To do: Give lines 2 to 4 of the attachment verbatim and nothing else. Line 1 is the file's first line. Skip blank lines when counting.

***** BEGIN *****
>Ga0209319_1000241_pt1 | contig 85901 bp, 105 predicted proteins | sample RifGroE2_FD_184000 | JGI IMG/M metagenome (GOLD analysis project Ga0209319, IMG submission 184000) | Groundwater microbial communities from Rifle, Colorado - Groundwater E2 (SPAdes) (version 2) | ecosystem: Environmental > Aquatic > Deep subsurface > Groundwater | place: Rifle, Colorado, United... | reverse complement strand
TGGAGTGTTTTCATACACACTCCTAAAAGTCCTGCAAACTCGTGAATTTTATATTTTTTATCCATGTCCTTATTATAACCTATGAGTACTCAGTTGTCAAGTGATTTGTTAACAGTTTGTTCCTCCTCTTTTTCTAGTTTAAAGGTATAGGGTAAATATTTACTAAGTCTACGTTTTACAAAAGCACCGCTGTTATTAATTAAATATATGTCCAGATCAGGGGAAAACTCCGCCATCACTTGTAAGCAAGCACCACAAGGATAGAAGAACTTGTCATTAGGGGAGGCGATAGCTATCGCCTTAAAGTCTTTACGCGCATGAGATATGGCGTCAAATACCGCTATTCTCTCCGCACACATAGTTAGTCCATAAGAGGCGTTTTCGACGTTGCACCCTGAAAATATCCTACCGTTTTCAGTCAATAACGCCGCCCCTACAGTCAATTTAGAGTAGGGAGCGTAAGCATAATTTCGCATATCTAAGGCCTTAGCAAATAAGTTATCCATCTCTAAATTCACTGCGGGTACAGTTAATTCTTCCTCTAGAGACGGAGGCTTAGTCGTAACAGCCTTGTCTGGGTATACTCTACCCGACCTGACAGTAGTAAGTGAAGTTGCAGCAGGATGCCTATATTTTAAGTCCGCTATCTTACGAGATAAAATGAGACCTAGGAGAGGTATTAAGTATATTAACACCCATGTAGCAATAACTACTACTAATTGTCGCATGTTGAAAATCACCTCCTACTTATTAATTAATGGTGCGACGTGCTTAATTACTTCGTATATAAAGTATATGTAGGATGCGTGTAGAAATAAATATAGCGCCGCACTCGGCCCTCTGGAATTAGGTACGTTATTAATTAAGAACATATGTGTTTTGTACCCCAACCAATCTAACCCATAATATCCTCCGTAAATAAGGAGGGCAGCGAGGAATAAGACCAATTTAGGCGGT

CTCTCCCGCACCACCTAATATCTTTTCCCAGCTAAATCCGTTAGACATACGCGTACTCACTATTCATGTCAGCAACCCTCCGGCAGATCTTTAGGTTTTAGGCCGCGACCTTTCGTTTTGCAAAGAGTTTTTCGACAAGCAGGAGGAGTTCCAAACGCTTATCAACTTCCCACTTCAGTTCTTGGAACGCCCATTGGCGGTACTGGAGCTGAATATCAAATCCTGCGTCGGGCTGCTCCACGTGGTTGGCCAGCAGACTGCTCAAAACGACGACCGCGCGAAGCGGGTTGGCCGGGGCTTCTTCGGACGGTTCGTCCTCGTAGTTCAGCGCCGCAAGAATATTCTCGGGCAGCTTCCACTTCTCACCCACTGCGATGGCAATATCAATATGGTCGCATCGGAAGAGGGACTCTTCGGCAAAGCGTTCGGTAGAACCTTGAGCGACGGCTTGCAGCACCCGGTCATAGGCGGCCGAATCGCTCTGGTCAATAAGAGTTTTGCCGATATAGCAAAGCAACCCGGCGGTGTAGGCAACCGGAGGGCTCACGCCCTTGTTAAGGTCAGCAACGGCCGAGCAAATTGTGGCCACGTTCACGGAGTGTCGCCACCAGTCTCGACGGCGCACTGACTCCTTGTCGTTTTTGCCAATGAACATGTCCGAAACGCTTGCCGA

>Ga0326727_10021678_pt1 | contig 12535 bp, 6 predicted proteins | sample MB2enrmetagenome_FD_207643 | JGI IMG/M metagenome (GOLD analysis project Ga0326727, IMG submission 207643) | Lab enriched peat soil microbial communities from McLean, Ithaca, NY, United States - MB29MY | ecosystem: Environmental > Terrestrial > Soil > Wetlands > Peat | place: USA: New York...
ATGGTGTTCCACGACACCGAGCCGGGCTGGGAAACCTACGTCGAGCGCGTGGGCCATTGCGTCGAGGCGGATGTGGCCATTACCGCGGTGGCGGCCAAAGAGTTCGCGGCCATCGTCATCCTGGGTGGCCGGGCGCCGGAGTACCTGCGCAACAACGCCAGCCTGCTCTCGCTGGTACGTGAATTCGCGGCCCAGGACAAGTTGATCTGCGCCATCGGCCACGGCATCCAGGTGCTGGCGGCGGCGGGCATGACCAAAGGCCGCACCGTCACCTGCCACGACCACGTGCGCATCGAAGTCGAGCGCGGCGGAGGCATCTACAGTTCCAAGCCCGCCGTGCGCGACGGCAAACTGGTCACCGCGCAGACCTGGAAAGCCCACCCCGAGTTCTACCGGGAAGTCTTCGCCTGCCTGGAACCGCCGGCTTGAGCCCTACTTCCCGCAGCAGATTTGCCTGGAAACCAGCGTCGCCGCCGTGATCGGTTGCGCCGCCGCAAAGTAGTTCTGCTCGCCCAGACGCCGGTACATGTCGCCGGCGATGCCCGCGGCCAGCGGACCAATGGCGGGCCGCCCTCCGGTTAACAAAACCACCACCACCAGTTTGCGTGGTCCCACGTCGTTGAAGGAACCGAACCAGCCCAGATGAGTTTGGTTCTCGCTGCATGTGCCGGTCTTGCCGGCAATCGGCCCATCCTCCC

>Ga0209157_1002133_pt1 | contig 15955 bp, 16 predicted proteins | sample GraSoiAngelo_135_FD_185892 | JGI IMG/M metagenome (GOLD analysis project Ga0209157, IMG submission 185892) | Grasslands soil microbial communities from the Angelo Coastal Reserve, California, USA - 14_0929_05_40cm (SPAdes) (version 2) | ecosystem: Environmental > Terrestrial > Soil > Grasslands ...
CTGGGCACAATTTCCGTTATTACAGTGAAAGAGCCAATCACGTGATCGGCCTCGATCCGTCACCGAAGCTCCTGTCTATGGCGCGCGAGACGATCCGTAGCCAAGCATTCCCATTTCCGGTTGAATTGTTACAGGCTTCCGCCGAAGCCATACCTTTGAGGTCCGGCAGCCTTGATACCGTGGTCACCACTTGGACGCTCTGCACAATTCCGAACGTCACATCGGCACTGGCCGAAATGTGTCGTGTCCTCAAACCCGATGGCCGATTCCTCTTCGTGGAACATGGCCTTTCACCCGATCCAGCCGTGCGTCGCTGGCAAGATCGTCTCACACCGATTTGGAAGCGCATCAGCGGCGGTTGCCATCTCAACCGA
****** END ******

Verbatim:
TGGAGTGTTTTCATACACACTCCTAAAAGTCCTGCAAACTCGTGAATTTTATATTTTTTATCCATGTCCTTATTATAACCTATGAGTACTCAGTTGTCAAGTGATTTGTTAACAGTTTGTTCCTCCTCTTTTTCTAGTTTAAAGGTATAGGGTAAATATTTACTAAGTCTACGTTTTACAAAAGCACCGCTGTTATTAATTAAATATATGTCCAGATCAGGGGAAAACTCCGCCATCACTTGTAAGCAAGCACCACAAGGATAGAAGAACTTGTCATTAGGGGAGGCGATAGCTATCGCCTTAAAGTCTTTACGCGCATGAGATATGGCGTCAAATACCGCTATTCTCTCCGCACACATAGTTAGTCCATAAGAGGCGTTTTCGACGTTGCACCCTGAAAATATCCTACCGTTTTCAGTCAATAACGCCGCCCCTACAGTCAATTTAGAGTAGGGAGCGTAAGCATAATTTCGCATATCTAAGGCCTTAGCAAATAAGTTATCCATCTCTAAATTCACTGCGGGTACAGTTAATTCTTCCTCTAGAGACGGAGGCTTAGTCGTAACAGCCTTGTCTGGGTATACTCTACCCGACCTGACAGTAGTAAGTGAAGTTGCAGCAGGATGCCTATATTTTAAGTCCGCTATCTTACGAGATAAAATGAGACCTAGGAGAGGTATTAAGTATATTAACACCCATGTAGCAATAACTACTACTAATTGTCGCATGTTGAAAATCACCTCCTACTTATTAATTAATGGTGCGACGTGCTTAATTACTTCGTATATAAAGTATATGTAGGATGCGTGTAGAAATAAATATAGCGCCGCACTCGGCCCTCTGGAATTAGGTACGTTATTAATTAAGAACATATGTGTTTTGTACCCCAACCAATCTAACCCATAATATCCTCCGTAAATAAGGAGGGCAGCGAGGAATAAGACCAATTTAGGCGGT

CTCTCCCGCACCACCTAATATCTTTTCCCAGCTAAATCCGTTAGACATACGCGTACTCACTATTCATGTCAGCAACCCTCCGGCAGATCTTTAGGTTTTAGGCCGCGACCTTTCGTTTTGCAAAGAGTTTTTCGACAAGCAGGAGGAGTTCCAAACGCTTATCAACTTCCCACTTCAGTTCTTGGAACGCCCATTGGCGGTACTGGAGCTGAATATCAAATCCTGCGTCGGGCTGCTCCACGTGGTTGGCCAGCAGACTGCTCAAAACGACGACCGCGCGAAGCGGGTTGGCCGGGGCTTCTTCGGACGGTTCGTCCTCGTAGTTCAGCGCCGCAAGAATATTCTCGGGCAGCTTCCACTTCTCACCCACTGCGATGGCAATATCAATATGGTCGCATCGGAAGAGGGACTCTTCGGCAAAGCGTTCGGTAGAACCTTGAGCGACGGCTTGCAGCACCCGGTCATAGGCGGCCGAATCGCTCTGGTCAATAAGAGTTTTGCCGATATAGCAAAGCAACCCGGCGGTGTAGGCAACCGGAGGGCTCACGCCCTTGTTAAGGTCAGCAACGGCCGAGCAAATTGTGGCCACGTTCACGGAGTGTCGCCACCAGTCTCGACGGCGCACTGACTCCTTGTCGTTTTTGCCAATGAACATGTCCGAAACGCTTGCCGA

>Ga0326727_10021678_pt1 | contig 12535 bp, 6 predicted proteins | sample MB2enrmetagenome_FD_207643 | JGI IMG/M metagenome (GOLD analysis project Ga0326727, IMG submission 207643) | Lab enriched peat soil microbial communities from McLean, Ithaca, NY, United States - MB29MY | ecosystem: Environmental > Terrestrial > Soil > Wetlands > Peat | place: USA: New York...